Charles Lane takes on social science in The Post today, supporting Jeff Flake’s House-passed amendment to strip political science funding out of the National Science Foundation — and arguing that such a move should be extended to all the social sciences. He’s dead wrong.

The core of Lane’s argument is the hackneyed argument that social sciences just aren’t “real” science. Never mind that’s a useless distinction or that plenty of social scientists, including many political scientists — contrary to Lane’s claims — use experiments to test hypotheses. (Full disclosure: I’m a political scientist, although I’ve never had or applied for NSF money.)

The debate over what’s “real” science should be nowhere near the serious question of which things should receive government funding. Nor should Lane, or anyone, be fooled into thinking that somehow social sciences are inherently more subjective than “hard” sciences; a quick look around will show that any science can introduce biases and, as a result, wind up with bogus findings. This is a difficulty that all research, and not just social science research, must deal with — and as Seth Masket argues today, political science is not particularly prone to those biases.

Lane’s other argument is that “if this research is as valuable as its proponents say, someone other than the U.S. Treasury will pay for it.”

And for that, I think the answer is pretty straightforward. In fact, I’ll quote Lane himself:

The private sector chronically underinvests in basic scientific research; the costs and risks are relatively high, and the benefits relatively hard to commercialize. Government support compensates for this “market failure,” enabling society to reap “positive externalities” — economic, environmental or military.

That’s a good, and relatively straightforward, argument for funding social science research, too.

Does Lane really think that no social science applications matter for understanding and improving the economy, the environment or the military? Economists, psychologists, sociologists and, yes, political scientists would sharply disagree.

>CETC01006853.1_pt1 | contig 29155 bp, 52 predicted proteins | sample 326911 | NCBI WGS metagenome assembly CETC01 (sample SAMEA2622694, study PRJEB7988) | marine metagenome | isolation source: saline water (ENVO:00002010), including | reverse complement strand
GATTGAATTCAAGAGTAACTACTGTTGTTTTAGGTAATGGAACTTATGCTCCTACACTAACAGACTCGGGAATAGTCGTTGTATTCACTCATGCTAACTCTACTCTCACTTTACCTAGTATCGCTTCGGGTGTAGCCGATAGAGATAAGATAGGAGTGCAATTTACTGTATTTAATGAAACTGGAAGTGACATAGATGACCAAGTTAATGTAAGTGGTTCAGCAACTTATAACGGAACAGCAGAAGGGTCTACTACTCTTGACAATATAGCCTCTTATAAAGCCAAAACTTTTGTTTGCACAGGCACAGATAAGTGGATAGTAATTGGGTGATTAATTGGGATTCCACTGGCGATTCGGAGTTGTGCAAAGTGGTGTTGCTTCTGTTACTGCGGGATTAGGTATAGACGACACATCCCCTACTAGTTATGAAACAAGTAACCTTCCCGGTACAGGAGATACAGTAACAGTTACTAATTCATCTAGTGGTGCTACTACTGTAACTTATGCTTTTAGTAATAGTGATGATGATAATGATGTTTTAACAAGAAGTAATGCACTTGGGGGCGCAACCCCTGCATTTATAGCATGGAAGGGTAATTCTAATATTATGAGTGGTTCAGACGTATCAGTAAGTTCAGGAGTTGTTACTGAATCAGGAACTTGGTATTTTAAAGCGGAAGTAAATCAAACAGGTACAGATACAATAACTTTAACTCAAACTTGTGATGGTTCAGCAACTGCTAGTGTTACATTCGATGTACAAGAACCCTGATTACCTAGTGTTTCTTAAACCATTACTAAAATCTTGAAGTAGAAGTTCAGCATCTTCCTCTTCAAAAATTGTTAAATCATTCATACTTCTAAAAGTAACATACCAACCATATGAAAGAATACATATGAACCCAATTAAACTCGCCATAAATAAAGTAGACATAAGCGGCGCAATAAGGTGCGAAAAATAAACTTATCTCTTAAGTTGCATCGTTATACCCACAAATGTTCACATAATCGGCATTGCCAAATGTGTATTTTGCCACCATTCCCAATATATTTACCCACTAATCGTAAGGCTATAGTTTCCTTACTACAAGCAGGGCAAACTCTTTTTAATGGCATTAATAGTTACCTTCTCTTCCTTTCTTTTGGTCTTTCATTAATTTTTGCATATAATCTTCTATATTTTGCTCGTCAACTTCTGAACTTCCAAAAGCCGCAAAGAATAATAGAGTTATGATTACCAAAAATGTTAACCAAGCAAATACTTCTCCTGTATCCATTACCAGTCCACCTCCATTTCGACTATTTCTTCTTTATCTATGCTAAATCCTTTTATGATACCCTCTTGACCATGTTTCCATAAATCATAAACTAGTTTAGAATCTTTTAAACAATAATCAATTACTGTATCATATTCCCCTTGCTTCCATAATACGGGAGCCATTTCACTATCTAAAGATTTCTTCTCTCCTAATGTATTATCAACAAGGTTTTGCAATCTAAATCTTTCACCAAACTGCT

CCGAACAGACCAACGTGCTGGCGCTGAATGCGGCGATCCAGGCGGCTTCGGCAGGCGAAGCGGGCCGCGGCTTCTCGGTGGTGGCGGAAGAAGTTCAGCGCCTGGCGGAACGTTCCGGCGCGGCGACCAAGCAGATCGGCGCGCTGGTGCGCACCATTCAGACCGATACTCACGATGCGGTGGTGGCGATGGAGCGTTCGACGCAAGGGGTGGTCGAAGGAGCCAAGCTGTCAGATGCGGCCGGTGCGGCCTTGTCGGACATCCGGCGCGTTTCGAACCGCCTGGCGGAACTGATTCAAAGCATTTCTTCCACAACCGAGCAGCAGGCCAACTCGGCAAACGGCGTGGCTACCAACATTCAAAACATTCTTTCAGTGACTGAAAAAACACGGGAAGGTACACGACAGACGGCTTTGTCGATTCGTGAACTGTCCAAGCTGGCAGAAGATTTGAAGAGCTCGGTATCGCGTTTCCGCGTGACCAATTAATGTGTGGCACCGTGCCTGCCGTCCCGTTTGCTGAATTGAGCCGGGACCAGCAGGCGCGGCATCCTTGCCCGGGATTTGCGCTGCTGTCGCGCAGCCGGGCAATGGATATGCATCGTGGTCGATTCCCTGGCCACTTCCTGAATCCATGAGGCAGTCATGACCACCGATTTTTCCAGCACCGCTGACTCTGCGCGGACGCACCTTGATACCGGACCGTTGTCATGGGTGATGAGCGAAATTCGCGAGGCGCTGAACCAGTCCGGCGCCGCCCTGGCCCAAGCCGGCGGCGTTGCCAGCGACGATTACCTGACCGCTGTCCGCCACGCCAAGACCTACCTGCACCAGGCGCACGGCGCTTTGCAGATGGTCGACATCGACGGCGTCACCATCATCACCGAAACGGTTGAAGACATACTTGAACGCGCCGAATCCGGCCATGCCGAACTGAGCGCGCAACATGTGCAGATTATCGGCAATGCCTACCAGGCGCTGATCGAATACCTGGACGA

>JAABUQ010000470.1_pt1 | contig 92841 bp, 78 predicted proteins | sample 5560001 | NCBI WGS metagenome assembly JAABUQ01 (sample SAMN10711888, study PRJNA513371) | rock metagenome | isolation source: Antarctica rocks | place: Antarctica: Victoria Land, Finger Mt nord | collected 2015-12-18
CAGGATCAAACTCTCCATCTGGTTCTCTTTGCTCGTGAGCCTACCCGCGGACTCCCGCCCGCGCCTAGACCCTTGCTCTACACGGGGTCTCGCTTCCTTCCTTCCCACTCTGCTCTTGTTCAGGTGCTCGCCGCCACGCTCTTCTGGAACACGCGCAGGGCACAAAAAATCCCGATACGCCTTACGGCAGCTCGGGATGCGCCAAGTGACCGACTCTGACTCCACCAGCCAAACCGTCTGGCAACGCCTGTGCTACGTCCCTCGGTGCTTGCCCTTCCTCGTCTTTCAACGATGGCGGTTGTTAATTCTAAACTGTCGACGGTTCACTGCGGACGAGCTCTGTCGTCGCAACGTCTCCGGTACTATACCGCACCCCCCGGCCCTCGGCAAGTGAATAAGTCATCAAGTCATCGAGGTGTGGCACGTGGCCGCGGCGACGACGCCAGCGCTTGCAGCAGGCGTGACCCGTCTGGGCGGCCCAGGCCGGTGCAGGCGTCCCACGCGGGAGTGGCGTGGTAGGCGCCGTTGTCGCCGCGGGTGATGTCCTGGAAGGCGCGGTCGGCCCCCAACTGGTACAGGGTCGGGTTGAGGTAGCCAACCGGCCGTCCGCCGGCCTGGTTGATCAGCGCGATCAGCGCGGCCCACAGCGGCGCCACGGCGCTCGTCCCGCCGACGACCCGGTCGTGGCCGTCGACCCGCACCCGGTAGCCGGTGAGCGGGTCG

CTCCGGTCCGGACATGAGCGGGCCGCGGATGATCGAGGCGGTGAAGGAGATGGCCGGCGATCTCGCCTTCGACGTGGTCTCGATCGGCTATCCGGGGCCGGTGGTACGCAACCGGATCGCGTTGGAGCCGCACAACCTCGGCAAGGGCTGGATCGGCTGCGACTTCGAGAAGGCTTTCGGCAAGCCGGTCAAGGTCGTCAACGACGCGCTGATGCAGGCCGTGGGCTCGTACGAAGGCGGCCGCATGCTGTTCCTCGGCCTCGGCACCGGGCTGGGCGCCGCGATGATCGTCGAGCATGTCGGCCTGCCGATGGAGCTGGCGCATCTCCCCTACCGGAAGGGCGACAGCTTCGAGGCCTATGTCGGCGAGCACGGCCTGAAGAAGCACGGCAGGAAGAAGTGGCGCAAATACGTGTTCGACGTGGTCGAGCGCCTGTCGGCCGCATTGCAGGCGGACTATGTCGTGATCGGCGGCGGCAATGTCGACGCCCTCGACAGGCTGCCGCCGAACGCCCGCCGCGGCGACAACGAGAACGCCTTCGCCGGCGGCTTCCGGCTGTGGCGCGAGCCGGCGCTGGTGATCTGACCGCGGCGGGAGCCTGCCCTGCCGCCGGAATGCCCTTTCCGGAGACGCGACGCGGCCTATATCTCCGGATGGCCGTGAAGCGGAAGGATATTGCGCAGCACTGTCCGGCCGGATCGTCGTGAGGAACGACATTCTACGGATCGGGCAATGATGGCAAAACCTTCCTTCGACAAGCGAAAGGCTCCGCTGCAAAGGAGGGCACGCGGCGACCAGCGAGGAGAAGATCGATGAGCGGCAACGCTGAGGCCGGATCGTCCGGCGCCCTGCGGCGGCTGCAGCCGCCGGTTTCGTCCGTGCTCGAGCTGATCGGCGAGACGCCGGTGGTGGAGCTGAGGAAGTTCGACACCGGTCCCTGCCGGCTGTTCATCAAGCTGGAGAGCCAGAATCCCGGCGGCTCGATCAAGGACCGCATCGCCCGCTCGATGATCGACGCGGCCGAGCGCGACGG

Does Lane really not believe that, right now, it would be good to know about the difficulties in governing confederations (such as Europe), or about civil wars and transitions to democracy (such as in Egypt, Syria, Libya and more), or about how to increase voter turnout in the United States? Those are the sorts of things that political scientists study; they seem to clearly meet Lane’s criteria for funding, at least once the silly “real science” thing is put aside. (For many specific examples and similar points, see here, here and here.)

But if it’s true that chemistry and physics often cannot find funding for basic research because there’s no immediate commercial payoff, the same is surely true of social sciences.

I’m agnostic on the question of who should make these decisions — I appreciate the objective process that the NSF uses to fund research, but on principle I (unlike many of my fellow social scientists) have no problem with politicians stepping in and getting involved; that’s democracy for you.

But while I have no problem with the process of Congress getting involved, I think Jeff Flake — and Charles Lane — are just totally wrong on this one. There’s simply no reason to believe that political science in particular, and the social sciences in general, are bad buys for the federal government.